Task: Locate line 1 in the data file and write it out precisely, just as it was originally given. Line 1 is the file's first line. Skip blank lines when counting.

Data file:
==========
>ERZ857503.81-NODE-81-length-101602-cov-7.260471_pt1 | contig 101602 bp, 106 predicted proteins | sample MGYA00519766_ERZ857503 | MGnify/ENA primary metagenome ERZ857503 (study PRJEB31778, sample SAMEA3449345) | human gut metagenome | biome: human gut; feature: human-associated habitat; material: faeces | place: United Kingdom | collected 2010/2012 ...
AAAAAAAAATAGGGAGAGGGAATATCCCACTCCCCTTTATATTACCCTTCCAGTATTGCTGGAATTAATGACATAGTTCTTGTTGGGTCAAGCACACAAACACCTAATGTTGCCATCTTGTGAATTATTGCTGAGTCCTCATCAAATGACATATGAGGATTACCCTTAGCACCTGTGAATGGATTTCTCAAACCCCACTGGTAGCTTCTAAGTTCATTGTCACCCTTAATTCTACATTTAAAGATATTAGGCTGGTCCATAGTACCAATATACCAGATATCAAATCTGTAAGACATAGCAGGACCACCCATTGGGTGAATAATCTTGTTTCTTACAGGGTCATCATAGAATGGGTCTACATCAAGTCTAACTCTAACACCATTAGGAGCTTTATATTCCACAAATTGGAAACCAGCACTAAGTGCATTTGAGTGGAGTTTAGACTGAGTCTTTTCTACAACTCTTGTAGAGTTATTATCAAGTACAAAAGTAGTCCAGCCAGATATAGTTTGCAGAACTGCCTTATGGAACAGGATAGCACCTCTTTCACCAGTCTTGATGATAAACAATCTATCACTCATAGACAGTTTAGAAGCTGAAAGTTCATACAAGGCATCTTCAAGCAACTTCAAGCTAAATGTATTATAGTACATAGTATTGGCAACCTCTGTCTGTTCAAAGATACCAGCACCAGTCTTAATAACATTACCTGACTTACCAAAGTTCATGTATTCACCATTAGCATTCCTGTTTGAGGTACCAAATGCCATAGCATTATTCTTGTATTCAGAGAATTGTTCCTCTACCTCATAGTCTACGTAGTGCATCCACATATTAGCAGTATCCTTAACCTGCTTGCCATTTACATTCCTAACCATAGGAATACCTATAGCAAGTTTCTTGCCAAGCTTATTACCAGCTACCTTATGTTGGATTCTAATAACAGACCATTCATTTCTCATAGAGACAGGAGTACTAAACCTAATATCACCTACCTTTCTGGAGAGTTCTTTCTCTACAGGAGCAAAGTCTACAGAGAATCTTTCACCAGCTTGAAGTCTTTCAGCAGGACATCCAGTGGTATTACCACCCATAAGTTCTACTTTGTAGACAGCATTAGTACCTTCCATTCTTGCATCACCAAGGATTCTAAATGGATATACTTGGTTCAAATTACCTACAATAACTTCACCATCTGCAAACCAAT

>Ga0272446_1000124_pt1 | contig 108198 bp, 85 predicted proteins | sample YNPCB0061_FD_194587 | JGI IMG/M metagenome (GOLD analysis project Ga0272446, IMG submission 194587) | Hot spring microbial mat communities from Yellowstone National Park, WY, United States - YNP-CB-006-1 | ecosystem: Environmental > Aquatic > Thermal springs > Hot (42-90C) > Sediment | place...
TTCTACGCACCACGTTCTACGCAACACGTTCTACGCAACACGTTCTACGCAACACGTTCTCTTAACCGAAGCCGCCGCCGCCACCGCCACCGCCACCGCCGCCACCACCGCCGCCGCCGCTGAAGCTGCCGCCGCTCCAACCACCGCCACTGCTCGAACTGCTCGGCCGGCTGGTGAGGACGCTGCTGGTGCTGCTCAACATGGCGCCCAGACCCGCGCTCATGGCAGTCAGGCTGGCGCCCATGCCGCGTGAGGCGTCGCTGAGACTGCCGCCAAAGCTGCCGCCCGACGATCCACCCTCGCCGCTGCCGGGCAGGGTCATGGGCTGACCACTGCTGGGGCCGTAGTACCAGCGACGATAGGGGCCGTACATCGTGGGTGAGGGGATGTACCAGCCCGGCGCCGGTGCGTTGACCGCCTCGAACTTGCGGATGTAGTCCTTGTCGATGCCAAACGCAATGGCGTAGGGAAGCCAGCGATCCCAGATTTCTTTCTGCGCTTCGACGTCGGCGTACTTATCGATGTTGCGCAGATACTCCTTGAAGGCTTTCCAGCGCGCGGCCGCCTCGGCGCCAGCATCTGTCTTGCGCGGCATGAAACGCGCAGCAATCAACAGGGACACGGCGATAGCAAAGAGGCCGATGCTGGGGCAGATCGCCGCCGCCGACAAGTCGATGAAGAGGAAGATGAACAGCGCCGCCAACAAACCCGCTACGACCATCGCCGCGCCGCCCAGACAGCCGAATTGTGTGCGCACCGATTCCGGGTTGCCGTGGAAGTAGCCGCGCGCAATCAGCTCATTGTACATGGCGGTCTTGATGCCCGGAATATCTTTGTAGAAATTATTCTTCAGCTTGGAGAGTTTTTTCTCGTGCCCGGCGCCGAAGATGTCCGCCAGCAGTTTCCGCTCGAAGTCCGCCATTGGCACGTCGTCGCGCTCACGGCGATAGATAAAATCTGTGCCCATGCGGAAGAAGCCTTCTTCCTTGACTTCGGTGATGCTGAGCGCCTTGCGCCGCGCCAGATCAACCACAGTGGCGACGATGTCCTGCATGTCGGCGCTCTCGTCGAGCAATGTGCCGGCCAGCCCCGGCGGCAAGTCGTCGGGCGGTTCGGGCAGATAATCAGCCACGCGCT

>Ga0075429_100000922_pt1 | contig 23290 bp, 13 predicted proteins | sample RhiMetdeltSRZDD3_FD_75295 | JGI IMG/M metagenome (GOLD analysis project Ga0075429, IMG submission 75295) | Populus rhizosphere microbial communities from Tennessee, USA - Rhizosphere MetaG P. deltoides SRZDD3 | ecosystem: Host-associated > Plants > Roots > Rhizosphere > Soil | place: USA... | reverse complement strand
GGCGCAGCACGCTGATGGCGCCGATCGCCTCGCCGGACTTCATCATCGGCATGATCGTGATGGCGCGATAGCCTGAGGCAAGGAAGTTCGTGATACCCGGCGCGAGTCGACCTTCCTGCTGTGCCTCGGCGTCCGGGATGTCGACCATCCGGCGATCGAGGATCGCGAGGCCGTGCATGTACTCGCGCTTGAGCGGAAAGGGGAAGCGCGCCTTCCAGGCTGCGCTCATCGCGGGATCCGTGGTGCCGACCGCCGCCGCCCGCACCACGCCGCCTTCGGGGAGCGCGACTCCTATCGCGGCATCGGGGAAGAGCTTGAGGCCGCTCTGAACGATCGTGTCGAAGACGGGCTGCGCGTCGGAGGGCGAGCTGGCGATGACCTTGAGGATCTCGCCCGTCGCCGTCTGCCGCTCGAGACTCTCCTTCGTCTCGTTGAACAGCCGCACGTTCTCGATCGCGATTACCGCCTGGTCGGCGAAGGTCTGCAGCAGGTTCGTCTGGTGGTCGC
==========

>ERZ857503.81-NODE-81-length-101602-cov-7.260471_pt1 | contig 101602 bp, 106 predicted proteins | sample MGYA00519766_ERZ857503 | MGnify/ENA primary metagenome ERZ857503 (study PRJEB31778, sample SAMEA3449345) | human gut metagenome | biome: human gut; feature: human-associated habitat; material: faeces | place: United Kingdom | collected 2010/2012 ...